The New Hampshire House spared the Common Core state education standards last week, but not before hearing from some lawmakers eager to amend or abolish them. Rep. Laura Jones, R-Rochester, said the standards promote mediocrity in the classroom. Rep. Ralph Boehm, R-Litchfield, objected to the mandate imposing them. And Rep. Patrick Bick, R-Salem, was pretty sure they represent a federal takeover of local education.
These legislators are long on fears but short on facts….
Like many reform initiatives, though, the Common Core has led to confusion and controversy. That’s odd, in a way, because its origins go back at least 30 years, to 1983 and the seminal report A Nation at Risk, which warned of a “rising tide of mediocrity” in public schools. In response to that report, governors and state school commissioners began pushing for higher standards, calling on curriculum groups to write them. State efforts were fitful and largely unsuccessful, however, until after the passage in 2001 of No Child Left Behind, the federal school accountability law that mandated tests in English and math. Because the law imposed sanctions on school districts that failed to meet state-defined proficiency targets, some states weakened their standards, thus ensuring that most students would succeed in making “adequate yearly progress.” As unintended consequences go, this was a doozy, because No Child Left Behind was supposed to raise standards, not lower them.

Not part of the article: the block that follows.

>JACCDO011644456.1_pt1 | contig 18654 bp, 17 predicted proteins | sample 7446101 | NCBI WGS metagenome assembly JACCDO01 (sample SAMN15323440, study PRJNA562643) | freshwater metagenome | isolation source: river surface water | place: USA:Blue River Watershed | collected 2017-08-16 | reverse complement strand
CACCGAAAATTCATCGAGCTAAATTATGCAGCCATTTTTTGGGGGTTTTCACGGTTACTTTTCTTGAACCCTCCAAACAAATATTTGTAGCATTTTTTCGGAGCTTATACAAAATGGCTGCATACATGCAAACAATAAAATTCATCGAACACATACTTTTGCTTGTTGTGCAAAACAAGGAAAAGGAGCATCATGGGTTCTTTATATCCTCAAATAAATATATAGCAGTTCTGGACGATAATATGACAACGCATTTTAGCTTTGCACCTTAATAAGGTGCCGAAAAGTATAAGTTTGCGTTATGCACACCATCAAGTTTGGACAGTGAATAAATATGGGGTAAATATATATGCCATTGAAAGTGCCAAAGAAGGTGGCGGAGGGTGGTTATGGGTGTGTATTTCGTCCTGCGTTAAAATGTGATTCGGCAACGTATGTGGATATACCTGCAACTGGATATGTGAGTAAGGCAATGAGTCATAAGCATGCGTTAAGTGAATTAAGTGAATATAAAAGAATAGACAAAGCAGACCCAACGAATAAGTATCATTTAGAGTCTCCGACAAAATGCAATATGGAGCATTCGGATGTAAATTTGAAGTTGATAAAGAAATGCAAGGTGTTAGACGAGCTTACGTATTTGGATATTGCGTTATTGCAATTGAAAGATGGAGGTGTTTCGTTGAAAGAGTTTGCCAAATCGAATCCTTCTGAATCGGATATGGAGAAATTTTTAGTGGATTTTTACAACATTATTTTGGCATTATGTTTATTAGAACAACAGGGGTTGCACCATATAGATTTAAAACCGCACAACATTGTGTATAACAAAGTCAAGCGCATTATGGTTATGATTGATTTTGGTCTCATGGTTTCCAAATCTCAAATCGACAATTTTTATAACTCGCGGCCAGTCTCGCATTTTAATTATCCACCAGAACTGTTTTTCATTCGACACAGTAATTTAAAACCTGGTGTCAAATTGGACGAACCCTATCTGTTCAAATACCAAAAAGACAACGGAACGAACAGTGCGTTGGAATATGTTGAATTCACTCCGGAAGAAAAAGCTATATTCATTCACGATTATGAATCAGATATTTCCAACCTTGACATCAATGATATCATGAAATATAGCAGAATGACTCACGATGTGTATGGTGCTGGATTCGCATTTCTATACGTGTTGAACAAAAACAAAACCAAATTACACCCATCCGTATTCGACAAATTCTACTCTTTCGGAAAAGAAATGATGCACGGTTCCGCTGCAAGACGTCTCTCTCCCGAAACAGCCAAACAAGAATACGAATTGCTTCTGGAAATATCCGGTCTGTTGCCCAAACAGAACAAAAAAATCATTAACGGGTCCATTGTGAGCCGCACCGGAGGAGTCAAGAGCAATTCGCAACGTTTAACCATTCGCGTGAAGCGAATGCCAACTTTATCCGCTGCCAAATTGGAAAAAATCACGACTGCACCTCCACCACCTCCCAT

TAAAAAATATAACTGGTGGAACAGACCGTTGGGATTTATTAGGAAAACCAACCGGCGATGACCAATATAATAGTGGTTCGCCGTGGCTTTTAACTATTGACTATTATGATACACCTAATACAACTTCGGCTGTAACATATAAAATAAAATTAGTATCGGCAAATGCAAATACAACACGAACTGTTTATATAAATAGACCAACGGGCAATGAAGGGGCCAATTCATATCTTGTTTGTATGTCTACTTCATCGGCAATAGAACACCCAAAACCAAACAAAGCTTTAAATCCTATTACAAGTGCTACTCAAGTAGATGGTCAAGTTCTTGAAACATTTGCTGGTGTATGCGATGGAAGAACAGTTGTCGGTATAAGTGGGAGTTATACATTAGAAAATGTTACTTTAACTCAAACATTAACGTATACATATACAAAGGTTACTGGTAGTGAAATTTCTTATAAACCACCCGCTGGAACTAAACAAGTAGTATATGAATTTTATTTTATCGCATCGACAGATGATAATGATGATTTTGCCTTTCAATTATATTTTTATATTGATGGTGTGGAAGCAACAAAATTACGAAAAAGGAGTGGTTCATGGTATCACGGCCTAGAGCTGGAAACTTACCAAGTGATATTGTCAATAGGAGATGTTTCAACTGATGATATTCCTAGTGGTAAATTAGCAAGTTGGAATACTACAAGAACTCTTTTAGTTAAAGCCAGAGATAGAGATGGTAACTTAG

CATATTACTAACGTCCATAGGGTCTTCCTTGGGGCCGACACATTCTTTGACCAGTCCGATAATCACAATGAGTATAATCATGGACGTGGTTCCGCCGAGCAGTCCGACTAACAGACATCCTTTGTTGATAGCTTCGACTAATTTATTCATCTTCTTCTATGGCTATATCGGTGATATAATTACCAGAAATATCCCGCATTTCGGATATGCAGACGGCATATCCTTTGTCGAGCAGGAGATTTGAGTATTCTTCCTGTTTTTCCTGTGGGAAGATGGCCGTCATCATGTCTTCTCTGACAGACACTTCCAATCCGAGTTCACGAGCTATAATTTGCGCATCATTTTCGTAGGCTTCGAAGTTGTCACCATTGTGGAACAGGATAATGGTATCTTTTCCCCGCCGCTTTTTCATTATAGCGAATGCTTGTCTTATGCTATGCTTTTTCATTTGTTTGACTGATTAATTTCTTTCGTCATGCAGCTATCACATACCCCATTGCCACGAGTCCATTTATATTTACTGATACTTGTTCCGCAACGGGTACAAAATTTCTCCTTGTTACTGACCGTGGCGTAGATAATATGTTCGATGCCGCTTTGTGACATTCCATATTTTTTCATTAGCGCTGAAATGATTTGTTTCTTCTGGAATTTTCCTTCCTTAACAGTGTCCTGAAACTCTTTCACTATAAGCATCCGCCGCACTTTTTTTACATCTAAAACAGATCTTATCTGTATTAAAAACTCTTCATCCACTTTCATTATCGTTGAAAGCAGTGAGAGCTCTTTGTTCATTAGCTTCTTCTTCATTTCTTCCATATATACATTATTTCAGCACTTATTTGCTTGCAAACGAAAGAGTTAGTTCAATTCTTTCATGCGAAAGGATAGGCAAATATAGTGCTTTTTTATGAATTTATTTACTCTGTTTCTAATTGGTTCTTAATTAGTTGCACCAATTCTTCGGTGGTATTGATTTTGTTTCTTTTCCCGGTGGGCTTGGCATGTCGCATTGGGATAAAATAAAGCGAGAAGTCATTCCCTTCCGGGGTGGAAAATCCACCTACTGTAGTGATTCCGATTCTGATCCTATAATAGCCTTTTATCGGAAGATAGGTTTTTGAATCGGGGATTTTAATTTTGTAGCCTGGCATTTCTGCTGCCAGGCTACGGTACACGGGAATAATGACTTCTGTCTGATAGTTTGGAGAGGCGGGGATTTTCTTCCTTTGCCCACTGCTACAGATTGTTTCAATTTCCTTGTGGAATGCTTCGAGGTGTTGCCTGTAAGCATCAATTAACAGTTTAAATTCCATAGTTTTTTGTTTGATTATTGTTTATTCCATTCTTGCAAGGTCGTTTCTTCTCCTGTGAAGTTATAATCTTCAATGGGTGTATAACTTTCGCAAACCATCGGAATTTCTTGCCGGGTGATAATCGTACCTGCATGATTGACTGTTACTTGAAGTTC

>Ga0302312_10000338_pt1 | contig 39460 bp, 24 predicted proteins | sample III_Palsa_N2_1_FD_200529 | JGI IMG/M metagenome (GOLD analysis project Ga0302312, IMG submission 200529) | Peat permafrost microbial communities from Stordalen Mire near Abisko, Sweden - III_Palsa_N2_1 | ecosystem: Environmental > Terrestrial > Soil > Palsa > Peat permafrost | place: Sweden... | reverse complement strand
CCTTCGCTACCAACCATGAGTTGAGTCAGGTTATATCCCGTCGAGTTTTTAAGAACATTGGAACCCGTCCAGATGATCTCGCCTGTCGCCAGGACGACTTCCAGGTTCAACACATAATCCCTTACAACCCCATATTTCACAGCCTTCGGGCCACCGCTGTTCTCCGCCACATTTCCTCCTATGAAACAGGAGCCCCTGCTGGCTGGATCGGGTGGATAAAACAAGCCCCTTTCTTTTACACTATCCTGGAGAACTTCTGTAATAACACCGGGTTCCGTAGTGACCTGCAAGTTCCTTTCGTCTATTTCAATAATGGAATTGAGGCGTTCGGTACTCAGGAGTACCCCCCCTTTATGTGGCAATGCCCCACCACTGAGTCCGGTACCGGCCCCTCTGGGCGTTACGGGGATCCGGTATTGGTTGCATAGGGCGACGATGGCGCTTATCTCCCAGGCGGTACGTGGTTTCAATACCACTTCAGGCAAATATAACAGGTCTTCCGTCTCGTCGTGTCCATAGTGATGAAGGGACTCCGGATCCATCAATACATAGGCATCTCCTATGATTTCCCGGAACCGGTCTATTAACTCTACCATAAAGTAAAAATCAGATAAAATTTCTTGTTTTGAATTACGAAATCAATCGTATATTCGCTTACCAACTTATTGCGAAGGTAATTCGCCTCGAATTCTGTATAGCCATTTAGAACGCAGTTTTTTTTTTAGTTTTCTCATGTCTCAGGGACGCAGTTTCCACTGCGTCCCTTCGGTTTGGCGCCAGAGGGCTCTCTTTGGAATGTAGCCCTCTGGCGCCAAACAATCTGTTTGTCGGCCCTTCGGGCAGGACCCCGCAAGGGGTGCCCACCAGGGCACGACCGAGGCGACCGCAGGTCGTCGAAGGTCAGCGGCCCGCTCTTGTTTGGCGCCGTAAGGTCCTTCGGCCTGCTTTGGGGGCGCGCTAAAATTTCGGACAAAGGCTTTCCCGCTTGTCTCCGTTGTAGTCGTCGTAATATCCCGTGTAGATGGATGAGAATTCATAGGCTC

Indeed, the changes over the next year are likely to be disruptive for students, teachers and parents, who are threatening in some communities to have their children opt out of the tests. Education historian Diane Ravitch argues there’s distrust and suspicion surrounding the Common Core because the standards were written too hastily and without sufficient consultation. That may be true. But anyone who takes the time to read them will quickly realize that they are straightforward and have the potential to improve both instruction and achievement in a country that doesn’t have particularly high expectations for either.
read the whole piece at Getting to the Core | Valley News.